FORMER Conservative Party leader William Hague has called for the Portugal-style decriminalisation of drugs to tackle the "devastating health issue" of addiction.

Twenty years ago, as leader of the opposition, Hague was forced to shelve a "zero tolerance" approach to drugs as outlined by his shadow home secretary Anne Widdicombe after seven of his shadow cabinet ministers admitted they'd taken controlled substances.

He later called on Prime Minister Theresa May to decriminalise cannabis, calling the UK's drugs policy — which is entirely reserved to Westminster — "inappropriate, ineffective and utterly out of date".

At that time, the life peer — a critic of Dominic Cummings who has objected to recent UK policy decisions on Afghanistan and the international aid budget cut — described orders telling police to stop people smoking cannabis as "about as up to date and relevant as asking the army to recover the empire".

Now he's said the UK should adopt a Portugal-style approach and decriminalise the lot.

That country made the move in 2001 to tackle the problematic heroin consumption that had led to an empidemic of drug-related deaths and an increase in HIV cases.

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The shift to a public health approach has seen those caught with a personal supply of controlled drugs given a warning, a small fine, or told to appear before a panel including doctors and social workers about the help available to them.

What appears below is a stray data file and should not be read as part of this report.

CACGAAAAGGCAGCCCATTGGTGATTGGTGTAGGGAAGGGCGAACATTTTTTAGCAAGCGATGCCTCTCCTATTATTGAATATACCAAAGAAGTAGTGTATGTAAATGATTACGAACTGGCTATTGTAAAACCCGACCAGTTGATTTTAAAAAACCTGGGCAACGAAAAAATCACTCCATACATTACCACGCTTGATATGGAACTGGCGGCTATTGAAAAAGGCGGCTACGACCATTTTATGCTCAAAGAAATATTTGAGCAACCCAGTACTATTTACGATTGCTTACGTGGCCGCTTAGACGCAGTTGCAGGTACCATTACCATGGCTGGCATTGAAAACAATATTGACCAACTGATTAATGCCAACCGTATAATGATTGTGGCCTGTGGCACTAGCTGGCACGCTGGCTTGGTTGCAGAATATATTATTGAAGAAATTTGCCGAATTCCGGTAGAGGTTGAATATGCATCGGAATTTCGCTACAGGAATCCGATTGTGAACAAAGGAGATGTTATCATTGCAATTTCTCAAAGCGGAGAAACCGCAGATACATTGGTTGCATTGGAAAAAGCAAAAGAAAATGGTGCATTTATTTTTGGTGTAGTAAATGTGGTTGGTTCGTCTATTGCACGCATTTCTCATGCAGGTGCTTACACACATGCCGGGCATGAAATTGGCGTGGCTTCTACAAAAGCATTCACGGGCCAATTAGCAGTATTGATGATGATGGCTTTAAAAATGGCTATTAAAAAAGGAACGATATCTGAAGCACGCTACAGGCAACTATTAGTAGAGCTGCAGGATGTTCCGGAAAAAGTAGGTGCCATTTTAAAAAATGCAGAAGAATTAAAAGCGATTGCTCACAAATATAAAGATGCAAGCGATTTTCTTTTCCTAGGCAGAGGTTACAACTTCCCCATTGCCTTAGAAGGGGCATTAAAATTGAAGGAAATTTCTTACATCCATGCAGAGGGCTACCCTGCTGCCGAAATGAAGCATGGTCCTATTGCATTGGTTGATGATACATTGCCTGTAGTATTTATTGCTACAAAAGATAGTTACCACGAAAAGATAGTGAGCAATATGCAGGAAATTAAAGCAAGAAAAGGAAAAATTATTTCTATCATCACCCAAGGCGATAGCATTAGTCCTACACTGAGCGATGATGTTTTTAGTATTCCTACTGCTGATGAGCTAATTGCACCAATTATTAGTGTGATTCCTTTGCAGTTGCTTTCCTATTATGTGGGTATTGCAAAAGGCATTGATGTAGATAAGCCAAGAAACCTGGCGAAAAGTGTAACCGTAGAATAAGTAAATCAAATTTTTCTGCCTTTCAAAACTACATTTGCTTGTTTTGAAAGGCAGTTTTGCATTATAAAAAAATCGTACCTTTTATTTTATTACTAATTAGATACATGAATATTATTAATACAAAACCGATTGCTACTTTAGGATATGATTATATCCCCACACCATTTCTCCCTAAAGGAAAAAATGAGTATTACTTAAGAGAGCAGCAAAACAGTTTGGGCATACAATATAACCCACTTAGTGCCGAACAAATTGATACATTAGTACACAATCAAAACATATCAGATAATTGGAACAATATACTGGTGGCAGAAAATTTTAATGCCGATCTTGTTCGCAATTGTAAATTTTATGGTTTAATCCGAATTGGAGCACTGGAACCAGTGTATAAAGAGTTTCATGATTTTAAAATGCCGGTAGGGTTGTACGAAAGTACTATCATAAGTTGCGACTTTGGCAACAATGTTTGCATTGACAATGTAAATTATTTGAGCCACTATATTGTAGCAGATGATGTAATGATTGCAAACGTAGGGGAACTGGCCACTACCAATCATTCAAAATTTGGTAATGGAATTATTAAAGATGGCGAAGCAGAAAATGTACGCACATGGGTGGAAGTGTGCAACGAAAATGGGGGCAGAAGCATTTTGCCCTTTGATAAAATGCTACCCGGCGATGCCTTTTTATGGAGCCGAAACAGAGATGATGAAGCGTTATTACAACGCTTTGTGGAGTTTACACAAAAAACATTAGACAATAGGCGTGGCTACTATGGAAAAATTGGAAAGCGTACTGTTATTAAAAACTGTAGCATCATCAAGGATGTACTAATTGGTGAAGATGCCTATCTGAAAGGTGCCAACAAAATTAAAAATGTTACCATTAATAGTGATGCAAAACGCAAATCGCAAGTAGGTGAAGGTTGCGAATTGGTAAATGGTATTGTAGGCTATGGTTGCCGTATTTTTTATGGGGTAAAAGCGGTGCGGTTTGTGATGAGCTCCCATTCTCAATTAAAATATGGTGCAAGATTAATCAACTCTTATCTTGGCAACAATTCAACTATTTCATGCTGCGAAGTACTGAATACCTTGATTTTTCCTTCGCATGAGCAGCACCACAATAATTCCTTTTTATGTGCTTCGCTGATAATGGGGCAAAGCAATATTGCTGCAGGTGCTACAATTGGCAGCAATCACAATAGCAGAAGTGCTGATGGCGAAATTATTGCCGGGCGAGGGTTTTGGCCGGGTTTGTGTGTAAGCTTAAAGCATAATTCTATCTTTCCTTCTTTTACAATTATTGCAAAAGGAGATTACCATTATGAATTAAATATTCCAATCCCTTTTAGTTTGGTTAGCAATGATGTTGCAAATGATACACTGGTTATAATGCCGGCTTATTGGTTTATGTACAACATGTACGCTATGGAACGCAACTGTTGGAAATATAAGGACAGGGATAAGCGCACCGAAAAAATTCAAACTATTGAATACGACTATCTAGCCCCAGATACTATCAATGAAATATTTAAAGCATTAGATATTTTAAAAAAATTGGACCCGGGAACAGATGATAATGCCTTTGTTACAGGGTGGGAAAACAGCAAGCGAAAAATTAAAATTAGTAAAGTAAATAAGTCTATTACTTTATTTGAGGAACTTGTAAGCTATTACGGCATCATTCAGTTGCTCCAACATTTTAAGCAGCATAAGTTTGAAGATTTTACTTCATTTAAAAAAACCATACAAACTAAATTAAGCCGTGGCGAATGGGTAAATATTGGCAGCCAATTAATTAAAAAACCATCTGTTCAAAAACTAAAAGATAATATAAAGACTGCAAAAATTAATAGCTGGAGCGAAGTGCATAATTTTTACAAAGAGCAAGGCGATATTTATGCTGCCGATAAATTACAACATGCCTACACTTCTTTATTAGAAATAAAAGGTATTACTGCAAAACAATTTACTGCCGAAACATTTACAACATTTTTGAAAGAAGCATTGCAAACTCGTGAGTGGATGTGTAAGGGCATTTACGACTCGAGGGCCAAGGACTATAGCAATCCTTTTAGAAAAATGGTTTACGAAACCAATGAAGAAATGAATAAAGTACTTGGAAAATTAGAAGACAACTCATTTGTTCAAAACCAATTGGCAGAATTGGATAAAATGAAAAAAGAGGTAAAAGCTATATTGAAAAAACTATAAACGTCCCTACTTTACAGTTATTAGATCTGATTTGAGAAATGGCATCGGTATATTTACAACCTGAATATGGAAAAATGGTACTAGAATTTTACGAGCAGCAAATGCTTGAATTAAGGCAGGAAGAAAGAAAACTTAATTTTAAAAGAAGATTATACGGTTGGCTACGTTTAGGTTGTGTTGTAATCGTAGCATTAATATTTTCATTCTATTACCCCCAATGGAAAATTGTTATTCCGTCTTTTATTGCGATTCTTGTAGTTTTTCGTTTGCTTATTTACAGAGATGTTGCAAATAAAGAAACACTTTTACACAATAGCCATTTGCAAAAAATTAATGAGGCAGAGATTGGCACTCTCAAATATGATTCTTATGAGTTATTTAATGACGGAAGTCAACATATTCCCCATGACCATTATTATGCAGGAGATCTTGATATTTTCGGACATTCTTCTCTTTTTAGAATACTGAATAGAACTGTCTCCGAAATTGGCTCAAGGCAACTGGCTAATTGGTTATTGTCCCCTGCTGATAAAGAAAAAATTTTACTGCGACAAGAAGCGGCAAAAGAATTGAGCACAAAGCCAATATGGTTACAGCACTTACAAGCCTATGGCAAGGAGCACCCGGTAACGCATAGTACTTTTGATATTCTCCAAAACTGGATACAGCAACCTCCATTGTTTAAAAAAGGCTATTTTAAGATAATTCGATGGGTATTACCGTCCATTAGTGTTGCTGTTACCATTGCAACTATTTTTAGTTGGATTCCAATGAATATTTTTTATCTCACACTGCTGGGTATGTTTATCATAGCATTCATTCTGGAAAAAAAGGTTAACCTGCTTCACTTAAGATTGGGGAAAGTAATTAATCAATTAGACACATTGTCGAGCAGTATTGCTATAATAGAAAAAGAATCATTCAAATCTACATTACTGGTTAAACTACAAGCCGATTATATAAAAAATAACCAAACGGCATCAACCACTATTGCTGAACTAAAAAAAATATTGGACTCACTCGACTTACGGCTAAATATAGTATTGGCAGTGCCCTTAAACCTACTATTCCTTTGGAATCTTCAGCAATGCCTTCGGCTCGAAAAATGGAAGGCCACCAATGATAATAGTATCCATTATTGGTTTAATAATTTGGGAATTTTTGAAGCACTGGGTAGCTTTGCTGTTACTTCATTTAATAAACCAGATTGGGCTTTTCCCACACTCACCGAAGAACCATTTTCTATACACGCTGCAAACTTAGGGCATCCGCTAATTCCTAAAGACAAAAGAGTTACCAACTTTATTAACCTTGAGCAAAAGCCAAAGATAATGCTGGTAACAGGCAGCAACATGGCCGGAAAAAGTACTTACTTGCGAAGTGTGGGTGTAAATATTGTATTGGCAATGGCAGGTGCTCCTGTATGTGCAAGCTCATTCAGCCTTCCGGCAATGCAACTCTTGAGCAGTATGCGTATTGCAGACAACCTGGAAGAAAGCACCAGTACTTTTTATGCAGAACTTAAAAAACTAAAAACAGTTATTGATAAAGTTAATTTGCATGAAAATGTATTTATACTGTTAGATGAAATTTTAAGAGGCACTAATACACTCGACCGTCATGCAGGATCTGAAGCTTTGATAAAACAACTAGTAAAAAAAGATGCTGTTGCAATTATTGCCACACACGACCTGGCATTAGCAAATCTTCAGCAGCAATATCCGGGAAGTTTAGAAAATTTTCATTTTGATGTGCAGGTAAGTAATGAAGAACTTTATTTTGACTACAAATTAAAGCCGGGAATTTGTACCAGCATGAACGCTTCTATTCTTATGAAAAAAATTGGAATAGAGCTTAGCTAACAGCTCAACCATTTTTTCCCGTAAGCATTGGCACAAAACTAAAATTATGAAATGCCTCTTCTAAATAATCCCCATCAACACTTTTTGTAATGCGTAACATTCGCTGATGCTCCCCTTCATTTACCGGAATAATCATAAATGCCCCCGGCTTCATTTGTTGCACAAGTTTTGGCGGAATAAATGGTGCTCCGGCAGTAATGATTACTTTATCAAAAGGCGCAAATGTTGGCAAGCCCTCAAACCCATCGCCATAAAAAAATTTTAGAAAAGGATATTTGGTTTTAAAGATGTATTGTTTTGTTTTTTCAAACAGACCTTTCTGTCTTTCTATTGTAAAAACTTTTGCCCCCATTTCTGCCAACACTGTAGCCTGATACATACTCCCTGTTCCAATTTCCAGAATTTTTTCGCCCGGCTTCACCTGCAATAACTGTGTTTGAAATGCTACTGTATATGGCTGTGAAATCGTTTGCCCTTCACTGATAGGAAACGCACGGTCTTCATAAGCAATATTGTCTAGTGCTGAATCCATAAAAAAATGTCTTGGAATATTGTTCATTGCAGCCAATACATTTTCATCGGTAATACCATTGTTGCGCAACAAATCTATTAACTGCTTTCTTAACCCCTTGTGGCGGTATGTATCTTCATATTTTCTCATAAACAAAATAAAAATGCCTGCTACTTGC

It's also seen drug-related death and infection rates fall.

Writing in The Times newspaper, Hague criticised "bureaucratic inertia" in the UK in the face of record drugs deaths in England and Wales and Scotland.

He stated: "Portugal has not legalised drugs and still punishes drug-trafficking. 

"But after decriminalisation, all major indicators in a variety of studies have improved, including an 18% fall in the total costs to society after 11 years. 

"By 2010, the number of drug offenders sent to criminal courts had halved. 

"Less law enforcement work will have helped to pay for better treatments. Might this not be worth a try?"

READ MORE: Vile hypocrisy from Tories on drugs is quite simply coming at cost of lives

He went on: "How refreshing it would be if ministers could say, after a terrible pandemic, that on this other devastating issue they are open to what might work."

Boris Johnson, who has admitted to trying cocaine at university, has refused to budge on drugs laws to allow the opening of controlled consumption rooms in Glasgow, a plan presented in a bid to shift to a public health approach in Scotland's biggest city.

That plan gained cross-party support from local politicians and in London, mayor Sadiq Khan has also sought changes to drugs policy.

Earlier this year, the PM's press secretary Allegra Stratton said: "Policy on controlled drugs is a matter for UK Government and there are no plans to devolve this responsibility.

"The Prime Minister has spoken about this on many occasion — illicit drugs destroy lives and he has absolutely no intention of legalising cannabis, which is a harmful substance."

Data from the Office for National Statistics reveals drug fatalities reached 4561 in England and Wales, the highest level since 1993 after nine successive increases.

Meanwhile, Scotland's toll of 1339, also a new record, has been described as a "national shame". It rose by 5% last year and was the worst fatality rate in Europe.